How to Grow a Beard for the First Timers
The most important thing to know about how to grow a beard is that you have to actually grow that beard. You need the canvas in order to throw some paint at it, and you need to commit some real time to not shaving if you want a beard. That's rule #1.
But there are still some important dos and don'ts to keep everything clean and coming in nicely, so we've rounded up our best best beard growth tips to keep you going when growing your first beard. Or, perhaps this isn’t your first beard, but you’re determined to make it your best beard. Or maybe it’s the first time you’re being realistic about what is possible, given your specific quantity and placement of whiskers on your mug. (if you’re dealing with patchiness, we’ve got a guide for that, too.) Wherever you're starting from, with these tips the best beard your DNA allows can start right now.
1. Identify your goal, but be realistic
There are many different beard styles to choose from; you don’t need to stick to neatly manicured, uniform growth. (Give some consideration to how your beard can best flatter your face shape.) Let your growth be influenced by the style you want to achieve. However, I emphasize “want” for one particular reason: You can’t necessarily achieve your ideal beard if your facial hair isn’t destined to grow that way.
If your beard is patchy, or if it has a unique growth pattern (sparse on the cheeks, full on the goatee, for example), then you’ve got to set your expectations properly. This goes for beards big, small, and medium alike.
2. Let it grow
Patience is a virtue. Not only can a little time help fill in some patchiness, but it’s also requisite for almost any style. A beard transforms into something new every week. So, if it’s seeming like you’ll never each your goal—in particular if it’s a long beard—then you honestly might wake up one morning and realize that you’ve arrived at the destination.
3. Mind the perimeter
One of the tenets of beard maintenance is to keep it defined. In short: shave the neckline and clean up the cheek lines . These keep it more beard-like and less neckbeard-like—unless, for some reason, a wooly stoner beard is your aim. In that case, let it grow wild and free.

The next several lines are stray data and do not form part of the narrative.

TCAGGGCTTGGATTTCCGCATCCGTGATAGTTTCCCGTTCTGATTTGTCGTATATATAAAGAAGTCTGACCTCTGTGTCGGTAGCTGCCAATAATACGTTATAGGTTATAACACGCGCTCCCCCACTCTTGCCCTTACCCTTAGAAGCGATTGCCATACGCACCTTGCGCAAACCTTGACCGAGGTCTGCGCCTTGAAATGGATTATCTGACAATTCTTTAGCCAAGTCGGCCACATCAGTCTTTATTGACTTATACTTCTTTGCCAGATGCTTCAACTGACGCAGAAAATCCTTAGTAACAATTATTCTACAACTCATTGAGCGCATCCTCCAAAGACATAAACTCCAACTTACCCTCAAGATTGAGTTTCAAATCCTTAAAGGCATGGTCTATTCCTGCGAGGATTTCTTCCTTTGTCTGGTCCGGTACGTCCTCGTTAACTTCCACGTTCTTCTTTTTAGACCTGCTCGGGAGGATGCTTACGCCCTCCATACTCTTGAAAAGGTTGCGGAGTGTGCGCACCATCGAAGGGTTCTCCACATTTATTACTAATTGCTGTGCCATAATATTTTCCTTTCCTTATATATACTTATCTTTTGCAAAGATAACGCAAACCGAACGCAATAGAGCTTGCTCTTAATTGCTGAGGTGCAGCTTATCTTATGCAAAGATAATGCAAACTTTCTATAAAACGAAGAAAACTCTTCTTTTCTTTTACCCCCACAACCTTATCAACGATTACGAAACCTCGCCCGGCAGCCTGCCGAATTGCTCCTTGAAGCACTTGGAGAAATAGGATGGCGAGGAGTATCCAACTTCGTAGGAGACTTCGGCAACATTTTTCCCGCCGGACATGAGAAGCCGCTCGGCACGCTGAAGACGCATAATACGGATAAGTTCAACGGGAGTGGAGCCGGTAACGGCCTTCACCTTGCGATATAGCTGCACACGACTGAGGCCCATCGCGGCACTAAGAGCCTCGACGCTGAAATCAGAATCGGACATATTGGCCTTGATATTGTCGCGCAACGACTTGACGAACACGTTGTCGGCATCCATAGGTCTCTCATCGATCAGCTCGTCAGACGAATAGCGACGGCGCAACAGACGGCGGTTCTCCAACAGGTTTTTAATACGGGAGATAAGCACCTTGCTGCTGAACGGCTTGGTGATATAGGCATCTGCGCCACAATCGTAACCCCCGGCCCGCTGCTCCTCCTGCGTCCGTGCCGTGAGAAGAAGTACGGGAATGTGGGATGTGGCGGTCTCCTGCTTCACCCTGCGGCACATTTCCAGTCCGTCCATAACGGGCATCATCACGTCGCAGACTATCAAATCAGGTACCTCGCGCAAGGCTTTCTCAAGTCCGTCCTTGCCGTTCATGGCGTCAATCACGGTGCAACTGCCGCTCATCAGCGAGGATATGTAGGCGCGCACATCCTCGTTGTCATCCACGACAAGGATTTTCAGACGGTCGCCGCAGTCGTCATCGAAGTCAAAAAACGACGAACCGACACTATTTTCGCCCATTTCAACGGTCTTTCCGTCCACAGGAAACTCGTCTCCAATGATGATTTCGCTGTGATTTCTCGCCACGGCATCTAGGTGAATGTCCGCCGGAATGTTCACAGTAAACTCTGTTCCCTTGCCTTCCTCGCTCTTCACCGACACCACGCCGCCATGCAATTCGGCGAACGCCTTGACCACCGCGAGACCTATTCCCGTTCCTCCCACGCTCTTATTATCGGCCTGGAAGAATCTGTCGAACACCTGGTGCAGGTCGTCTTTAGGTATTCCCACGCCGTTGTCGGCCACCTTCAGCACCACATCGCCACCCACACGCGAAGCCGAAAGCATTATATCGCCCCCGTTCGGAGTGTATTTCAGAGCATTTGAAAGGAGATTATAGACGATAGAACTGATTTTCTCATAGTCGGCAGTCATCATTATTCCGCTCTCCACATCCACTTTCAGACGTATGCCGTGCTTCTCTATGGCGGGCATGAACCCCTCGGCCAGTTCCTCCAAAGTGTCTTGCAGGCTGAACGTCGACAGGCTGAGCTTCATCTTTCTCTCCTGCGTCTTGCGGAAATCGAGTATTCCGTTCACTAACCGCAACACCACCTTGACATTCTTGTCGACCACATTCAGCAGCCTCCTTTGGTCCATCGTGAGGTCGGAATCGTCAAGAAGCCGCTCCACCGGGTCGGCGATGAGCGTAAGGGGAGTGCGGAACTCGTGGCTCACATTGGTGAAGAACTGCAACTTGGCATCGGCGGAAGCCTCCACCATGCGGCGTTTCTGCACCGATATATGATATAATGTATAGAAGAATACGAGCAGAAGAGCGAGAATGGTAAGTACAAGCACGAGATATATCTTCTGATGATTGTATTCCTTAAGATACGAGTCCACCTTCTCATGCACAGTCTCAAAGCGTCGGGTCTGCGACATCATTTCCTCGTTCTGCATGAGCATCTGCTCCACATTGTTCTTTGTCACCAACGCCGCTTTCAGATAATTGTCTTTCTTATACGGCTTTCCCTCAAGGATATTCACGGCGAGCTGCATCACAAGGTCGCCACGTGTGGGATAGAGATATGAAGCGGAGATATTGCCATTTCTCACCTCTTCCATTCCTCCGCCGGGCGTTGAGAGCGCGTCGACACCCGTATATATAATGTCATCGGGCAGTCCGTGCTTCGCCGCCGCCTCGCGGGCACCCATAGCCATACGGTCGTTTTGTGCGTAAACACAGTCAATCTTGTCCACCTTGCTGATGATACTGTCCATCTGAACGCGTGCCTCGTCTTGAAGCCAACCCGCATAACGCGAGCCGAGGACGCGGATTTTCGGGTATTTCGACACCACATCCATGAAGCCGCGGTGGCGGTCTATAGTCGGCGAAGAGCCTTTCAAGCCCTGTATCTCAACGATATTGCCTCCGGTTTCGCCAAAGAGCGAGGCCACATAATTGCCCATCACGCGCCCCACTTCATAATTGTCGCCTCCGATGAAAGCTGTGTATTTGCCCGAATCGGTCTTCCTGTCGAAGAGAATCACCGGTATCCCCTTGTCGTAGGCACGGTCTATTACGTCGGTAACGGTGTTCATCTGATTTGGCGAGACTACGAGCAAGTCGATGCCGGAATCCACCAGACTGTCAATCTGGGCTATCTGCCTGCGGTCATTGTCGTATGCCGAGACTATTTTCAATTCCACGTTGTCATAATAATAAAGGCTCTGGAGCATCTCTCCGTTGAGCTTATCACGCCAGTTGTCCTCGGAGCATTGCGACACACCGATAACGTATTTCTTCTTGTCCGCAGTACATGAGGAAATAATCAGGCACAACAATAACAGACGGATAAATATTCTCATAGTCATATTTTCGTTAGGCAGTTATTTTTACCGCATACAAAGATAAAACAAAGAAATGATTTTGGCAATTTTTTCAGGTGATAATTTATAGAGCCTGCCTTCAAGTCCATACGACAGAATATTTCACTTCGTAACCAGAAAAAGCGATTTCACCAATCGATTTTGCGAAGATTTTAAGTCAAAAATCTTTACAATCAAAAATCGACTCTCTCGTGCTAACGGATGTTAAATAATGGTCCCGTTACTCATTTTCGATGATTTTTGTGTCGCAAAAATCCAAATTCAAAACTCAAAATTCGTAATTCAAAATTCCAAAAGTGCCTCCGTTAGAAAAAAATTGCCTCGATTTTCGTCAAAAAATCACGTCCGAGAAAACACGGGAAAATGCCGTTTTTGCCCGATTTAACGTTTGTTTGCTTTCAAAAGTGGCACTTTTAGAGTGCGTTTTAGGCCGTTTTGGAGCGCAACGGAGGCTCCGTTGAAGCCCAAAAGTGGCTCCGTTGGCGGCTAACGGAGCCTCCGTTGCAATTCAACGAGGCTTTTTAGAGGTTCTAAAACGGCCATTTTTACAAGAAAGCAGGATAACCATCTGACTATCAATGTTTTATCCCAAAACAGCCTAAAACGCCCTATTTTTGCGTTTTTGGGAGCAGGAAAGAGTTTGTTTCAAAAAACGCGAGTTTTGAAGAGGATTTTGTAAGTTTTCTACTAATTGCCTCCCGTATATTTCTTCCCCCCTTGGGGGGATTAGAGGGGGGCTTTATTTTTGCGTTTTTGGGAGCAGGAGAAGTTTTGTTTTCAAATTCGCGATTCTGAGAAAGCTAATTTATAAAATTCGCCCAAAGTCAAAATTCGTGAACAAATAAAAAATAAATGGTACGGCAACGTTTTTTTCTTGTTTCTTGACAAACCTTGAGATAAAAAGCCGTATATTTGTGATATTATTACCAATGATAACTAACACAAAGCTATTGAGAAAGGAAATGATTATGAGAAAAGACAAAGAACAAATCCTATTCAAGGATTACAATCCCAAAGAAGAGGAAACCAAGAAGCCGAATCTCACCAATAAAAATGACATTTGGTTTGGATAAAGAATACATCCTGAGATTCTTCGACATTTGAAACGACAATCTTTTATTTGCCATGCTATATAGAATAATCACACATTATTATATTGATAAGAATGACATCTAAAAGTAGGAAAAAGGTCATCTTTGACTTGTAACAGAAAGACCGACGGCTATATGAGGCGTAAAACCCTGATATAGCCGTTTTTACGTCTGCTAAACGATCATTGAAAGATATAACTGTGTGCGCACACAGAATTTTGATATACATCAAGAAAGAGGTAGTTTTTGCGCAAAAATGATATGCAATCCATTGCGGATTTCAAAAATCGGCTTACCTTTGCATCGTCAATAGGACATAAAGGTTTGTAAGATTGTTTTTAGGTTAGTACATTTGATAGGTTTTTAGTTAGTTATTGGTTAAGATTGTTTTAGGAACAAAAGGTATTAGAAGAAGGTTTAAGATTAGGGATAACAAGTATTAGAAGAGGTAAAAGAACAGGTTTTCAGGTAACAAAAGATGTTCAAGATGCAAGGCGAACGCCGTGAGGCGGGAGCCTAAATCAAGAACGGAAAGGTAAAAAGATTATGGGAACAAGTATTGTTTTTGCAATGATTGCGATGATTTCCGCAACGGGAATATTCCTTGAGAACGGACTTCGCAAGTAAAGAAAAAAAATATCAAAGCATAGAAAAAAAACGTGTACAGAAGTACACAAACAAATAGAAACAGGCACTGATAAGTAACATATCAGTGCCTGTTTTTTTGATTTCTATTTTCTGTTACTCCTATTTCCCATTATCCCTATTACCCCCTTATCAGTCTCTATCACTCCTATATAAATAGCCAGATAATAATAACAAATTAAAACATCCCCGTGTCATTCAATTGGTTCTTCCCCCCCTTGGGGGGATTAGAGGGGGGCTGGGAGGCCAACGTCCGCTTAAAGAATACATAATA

4. Trim it as it grows
The second way to keep things looking intentional is to sculpt and trim your beard as it grows . It might feel counterproductive—and counter to #2—but it’s the same way you need to get haircuts while growing out your hair. This helps direct the hair exactly where it needs to be: Fuller in some spots, less so in others. The styling products in the next tip can of course help influence things, but you foremost want to keep hairs in check as needed: This can mean spot-checking strays, snipping away split ends, or simply taking out some bulk. You'll want a beard trimmer or a sharp pair of scissors.
5. Use a few nourishing products
There are a handful of beard products you should consider picking up if you’re serious about proper care and maintenance. A few drops of beard oil will absorb quickly and give your hair the right nutrients (plus a pinch of shine), while also making them more tameable in the process. You can also swap in a beard balm or cream, something slightly heftier than an oil, to help style the beard and keep it in place all day. You also want to keep the thing clean. Shampoo works fine, but dedicated beard wash will be gentler on your face. Either way, that skin still needs hydration—a moisturizer will keep it from getting dry and flaky.
6. Brush it out every night
Beard brushes help exfoliate the skin beneath the beard, for starters, which lifts dead skin cells and prevents future flaking. Moreover, brushing your beard at the end of each day will ensure its health and tame-ability in the long haul. This distributes the natural oils produced in the skin, which otherwise collect at the base of the shaft and only nourish the bottom of each hair. This oil distribution prevents breakage, frizzing, and split ends. (This is a great time to apply a few drops of beard oil as a booster, especially after a shower.)
7. Try a new style
Once your base has grown out—this can take months—it's time to really make it yours. One of our favorites is to snip the bridge between the mustache and the chin, thus marooning the mustache. Or, pare back the beard itself, leaving a fuller mustache. You have lots of options , and it’s your privilege as a beard grower to flaunt it.
Thanks for reading my blog Brad Miers founder of Hillybeards.com